1. Thoroughly review all ministries that serve children or vulnerable adults, whether inside or outside church walls. Ensure that all ministries follow safe church practices to minimize the risk of abuse.

2. Establish a reporting mechanism for sexual misconduct. Publish regular notices that define sexual misconduct and abuse, and tell church and ministry attendees how and to whom they can report concerns.

3. Establish a process for responding to claims of sexual misconduct. The process should minimize trauma to complainants, hold offenders accountable, and protect the congregation from further harm.

4. Educate The Rock’s congregations about sexual abuse in a spiritual environment: what it is, what it does to victims, and how The Rock Church’s ministers are working to prevent it.

5. Require all ministry leaders to attend training in healthy boundaries and sexual ethics. Many ministers may believe that it is okay to pursue a romantic relationship with a ministry member. They may not understand how damaging those relationships are to all parties.

The Rock Church may find these resources helpful.
The FaithTrust Institute offers training and educational materials to help churches respond to and prevent sexual abuse in all environments.
The Hope of Survivors offers training and educational materials on clergy sexual abuse/misconduct, and ministers directly to victims and survivors.

As a survivor of sexual misconduct in a church environment, I now work with national leaders to make churches safer. I am very familiar with this issue and with the best resources for churches. I would be glad to answer questions or offer any support as The Rock Church responds to these events.

With best regards,

Catherine Thiemann

Working With the Law: Making CSA Illegal

A few months ago, I was talking with my dad about my work on this issue. I told him that in many states, pastors can go to prison if they have sexual contact with a congregant. I could see the skeptical look on his face.

“You seem surprised, Dad,” I said. “Why?”

My dad asked, “Why is it the state’s business who a priest has sex with?” In other words: what’s wrong with a little canoodling between consenting adults?

The problem, of course, is “consent.” It’s hard to say “no” to someone more powerful than yourself. And if you can’t say “no,” your “yes” has no meaning, especially when the “yes” is won by emotional manipulation and deceit. My former pastor gained my trust, and eventually my romantic feelings, by feigning interest in my soul. If he had been open about his lust from the beginning, I never would have given him the time of day. But by the time he spoke, I was completely dependent on his pastoral care. It took me nine days to get the clarity of mind to say, “No.” That one word took all my strength, and ultimately I couldn’t make it stick.

I didn’t share all this with my dad; I just said that the power differential made meaningful consent impossible. Aha! I could see the light coming on. My dad said, “So it’s like when psychologists sleep with their patients!” Exactly right. The Hippocratic Oath prohibits sex with patients, and in all fifty states, a therapist can lose his or her license for being sexual with a patient. In many states, that therapist can end up in prison. And in 13 states (Arkansas, Connecticut, Delaware, Iowa, Kansas, Minnesota, Mississippi, New Mexico, North Dakota, South Dakota, Texas, Utah, Wisconsin) and the District of Columbia, the fiduciary duty law applies to clergy who offend sexually within a pastoral counseling relationship. The National Organization for Women supports efforts for legal reform in all states.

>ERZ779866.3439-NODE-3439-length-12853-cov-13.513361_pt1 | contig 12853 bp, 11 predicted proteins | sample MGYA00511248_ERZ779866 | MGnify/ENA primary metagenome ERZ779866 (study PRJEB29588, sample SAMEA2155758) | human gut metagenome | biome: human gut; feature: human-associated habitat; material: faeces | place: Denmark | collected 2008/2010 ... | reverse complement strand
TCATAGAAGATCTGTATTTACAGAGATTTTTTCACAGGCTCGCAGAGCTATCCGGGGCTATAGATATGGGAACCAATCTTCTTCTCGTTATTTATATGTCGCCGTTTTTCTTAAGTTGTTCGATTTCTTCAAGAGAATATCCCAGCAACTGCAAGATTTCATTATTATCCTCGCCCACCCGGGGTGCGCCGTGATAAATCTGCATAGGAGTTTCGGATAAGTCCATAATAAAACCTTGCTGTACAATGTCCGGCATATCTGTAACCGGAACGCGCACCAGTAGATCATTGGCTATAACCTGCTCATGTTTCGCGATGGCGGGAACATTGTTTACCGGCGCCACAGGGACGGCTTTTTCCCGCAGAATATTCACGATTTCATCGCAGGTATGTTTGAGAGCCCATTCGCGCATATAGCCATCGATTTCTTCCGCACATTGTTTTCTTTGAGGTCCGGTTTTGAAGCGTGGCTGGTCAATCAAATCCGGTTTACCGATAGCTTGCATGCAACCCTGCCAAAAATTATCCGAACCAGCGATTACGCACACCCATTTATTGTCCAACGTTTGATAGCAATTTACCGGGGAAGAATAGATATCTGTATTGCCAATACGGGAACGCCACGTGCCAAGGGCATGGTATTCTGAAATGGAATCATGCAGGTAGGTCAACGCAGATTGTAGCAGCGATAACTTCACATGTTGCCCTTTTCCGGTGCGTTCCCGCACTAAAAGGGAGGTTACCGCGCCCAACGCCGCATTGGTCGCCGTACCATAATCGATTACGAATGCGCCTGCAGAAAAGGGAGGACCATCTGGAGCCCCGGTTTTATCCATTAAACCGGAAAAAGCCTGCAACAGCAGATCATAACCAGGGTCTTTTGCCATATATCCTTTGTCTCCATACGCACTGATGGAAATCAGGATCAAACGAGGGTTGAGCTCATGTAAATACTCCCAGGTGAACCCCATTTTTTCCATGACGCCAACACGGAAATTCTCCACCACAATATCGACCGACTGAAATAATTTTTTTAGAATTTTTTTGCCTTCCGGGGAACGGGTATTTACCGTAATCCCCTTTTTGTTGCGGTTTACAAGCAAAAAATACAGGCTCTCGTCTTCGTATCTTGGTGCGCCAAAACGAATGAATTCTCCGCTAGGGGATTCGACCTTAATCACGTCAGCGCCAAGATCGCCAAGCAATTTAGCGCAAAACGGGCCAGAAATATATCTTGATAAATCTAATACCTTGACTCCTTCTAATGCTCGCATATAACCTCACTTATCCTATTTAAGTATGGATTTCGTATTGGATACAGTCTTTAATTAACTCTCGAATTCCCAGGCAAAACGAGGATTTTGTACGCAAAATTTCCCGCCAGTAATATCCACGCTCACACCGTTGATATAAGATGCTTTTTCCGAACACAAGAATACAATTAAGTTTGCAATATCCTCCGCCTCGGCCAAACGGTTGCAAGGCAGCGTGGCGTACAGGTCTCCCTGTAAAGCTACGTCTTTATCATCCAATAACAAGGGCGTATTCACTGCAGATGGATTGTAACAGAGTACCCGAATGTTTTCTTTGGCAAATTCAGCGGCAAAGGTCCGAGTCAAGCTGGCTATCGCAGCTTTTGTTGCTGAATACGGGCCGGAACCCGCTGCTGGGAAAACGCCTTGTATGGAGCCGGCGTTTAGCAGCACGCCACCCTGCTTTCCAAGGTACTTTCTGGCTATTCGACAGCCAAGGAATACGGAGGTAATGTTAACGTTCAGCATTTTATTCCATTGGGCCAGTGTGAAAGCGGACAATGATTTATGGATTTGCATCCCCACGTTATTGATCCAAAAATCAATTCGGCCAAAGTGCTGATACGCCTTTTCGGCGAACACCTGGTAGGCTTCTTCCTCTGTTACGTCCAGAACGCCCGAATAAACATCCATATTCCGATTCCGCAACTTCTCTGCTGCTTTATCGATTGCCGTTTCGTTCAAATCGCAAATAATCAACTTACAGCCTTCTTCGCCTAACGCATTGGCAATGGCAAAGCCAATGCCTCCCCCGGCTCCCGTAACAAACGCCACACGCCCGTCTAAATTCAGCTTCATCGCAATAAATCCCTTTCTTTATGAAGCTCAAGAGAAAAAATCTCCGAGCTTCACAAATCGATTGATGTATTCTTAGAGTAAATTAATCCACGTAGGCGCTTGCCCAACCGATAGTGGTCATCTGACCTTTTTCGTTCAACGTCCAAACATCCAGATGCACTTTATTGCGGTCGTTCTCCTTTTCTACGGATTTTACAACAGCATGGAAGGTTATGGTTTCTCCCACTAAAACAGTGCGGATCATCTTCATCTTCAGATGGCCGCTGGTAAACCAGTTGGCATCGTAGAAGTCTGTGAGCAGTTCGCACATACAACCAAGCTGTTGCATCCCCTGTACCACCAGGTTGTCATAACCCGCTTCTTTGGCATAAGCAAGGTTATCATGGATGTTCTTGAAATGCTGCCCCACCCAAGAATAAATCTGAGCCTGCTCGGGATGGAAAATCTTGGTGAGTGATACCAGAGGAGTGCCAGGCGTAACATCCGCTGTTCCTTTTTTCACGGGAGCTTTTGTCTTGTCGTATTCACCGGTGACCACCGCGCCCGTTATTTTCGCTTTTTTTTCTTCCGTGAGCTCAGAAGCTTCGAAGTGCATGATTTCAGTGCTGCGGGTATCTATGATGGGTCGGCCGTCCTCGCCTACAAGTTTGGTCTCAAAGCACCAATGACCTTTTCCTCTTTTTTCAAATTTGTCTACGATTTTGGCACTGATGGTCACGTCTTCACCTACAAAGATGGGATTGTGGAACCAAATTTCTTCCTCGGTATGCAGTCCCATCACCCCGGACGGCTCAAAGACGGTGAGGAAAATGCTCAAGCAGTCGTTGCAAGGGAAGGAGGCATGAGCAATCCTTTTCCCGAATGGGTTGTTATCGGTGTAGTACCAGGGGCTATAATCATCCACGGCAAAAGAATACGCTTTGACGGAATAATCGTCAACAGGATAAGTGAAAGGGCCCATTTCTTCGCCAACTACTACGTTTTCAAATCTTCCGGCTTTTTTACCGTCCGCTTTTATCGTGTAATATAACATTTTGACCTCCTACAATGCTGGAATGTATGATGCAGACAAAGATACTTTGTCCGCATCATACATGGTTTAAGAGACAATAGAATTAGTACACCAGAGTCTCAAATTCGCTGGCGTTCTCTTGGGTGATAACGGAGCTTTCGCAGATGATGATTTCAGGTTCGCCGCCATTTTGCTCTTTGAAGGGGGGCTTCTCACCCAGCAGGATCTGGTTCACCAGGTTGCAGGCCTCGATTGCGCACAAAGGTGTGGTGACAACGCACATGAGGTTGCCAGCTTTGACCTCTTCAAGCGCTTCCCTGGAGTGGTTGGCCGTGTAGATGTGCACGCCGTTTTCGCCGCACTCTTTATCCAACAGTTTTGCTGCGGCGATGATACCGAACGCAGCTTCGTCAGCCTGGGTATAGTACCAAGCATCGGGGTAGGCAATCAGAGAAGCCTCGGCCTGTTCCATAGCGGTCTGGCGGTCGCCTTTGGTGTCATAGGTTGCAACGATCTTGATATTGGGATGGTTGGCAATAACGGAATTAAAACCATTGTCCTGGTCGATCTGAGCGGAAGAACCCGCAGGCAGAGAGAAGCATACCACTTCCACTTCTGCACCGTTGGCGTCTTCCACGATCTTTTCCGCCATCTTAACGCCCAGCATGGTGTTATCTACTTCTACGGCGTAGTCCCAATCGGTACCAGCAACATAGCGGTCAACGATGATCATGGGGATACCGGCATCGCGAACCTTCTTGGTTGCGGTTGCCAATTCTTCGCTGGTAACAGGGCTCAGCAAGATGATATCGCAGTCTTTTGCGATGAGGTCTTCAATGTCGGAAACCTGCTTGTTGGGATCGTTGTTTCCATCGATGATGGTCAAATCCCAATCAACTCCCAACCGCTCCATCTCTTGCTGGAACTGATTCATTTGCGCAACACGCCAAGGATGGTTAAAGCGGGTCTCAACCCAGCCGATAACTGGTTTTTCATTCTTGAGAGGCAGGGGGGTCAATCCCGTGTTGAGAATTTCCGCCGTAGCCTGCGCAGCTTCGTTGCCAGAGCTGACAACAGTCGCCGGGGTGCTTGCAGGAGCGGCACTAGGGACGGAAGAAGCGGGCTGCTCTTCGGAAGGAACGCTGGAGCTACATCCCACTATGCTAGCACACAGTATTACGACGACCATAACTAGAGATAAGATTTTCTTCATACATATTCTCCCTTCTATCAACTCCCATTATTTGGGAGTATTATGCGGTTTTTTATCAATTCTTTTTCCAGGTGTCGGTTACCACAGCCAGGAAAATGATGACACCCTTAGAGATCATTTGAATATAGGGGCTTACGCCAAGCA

I’m not a lawyer, so I was glad to find a paper explaining the legal issues on the resources page of the Baylor clergy sexual misconduct study. If you’re curious, you can dive into some of these links. Sexual Misconduct of Clergypersons with Congregants or Parishioners — Civil and Criminal Liabilities and Responsibilities (Helge and Toben) is not easy reading, but it offers a deeper understanding of state laws on clergy sexual misconduct. In 11 of the 13 states, CSM is illegal only when it arises from a formal therapeutic counseling relationship. Only Texas and Arkansas criminalize clergy/congregant sex per se. The Texas law, like an earlier Minnesota law, refers to “the clergyman’s professional character as spiritual advisor.” That clause in the Minnesota law was struck down on the basis of church/state entanglement, and the Texas law still faces challenges. In contrast, the Arkansas law never mentions religious practices; it only requires that the clergyman be “in a position of trust or authority over the victim,” using that trust or authority to engage in sexual activity. The Arkansas law has so far stood up to all challenges.

Even as you read these words, the advocacy team at Predatory Pastor is trying to get clergy added to Virginia’s Fiduciary Code and Criminal Statutes. Jim Wright makes a clear supporting argument on his Crossroads Junction blog. I hope you will join me in signing this petition.

And if you are a lawyer interested in getting something started in California, let’s talk.